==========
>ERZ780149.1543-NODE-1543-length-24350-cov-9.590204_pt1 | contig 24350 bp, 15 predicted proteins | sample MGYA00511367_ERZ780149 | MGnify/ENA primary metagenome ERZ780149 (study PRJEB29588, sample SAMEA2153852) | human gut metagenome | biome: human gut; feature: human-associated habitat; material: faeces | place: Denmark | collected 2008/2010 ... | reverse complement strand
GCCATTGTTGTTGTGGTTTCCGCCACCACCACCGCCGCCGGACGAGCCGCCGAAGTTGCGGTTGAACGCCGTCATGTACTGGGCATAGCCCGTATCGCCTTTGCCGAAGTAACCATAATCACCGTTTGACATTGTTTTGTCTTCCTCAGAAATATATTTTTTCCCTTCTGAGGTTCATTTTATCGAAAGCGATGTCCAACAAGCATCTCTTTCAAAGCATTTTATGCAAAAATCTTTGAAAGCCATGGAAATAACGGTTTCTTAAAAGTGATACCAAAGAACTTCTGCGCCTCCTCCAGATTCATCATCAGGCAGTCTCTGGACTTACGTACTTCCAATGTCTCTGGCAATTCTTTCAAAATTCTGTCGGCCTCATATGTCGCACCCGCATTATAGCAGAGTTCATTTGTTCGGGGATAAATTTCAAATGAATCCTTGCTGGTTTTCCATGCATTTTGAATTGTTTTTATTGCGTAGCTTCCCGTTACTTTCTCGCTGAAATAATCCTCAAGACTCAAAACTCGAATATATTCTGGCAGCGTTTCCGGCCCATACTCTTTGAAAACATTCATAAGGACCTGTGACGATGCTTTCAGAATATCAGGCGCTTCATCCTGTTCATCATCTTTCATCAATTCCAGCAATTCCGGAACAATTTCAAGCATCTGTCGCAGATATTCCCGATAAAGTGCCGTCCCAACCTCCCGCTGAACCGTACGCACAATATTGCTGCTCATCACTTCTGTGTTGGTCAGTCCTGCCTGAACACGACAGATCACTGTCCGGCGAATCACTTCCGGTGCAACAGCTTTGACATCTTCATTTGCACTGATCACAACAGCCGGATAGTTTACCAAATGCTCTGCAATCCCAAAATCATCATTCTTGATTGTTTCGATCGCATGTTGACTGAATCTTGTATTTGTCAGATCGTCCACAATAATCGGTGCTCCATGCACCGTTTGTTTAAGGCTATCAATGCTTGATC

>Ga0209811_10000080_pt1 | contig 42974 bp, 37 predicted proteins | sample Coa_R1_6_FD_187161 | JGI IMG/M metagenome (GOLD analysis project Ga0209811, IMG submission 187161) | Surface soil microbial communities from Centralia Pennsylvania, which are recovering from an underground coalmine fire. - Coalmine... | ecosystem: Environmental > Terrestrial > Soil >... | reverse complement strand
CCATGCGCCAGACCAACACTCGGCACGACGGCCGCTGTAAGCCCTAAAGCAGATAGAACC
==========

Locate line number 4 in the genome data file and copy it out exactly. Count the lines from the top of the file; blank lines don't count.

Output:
CCATGCGCCAGACCAACACTCGGCACGACGGCCGCTGTAAGCCCTAAAGCAGATAGAACC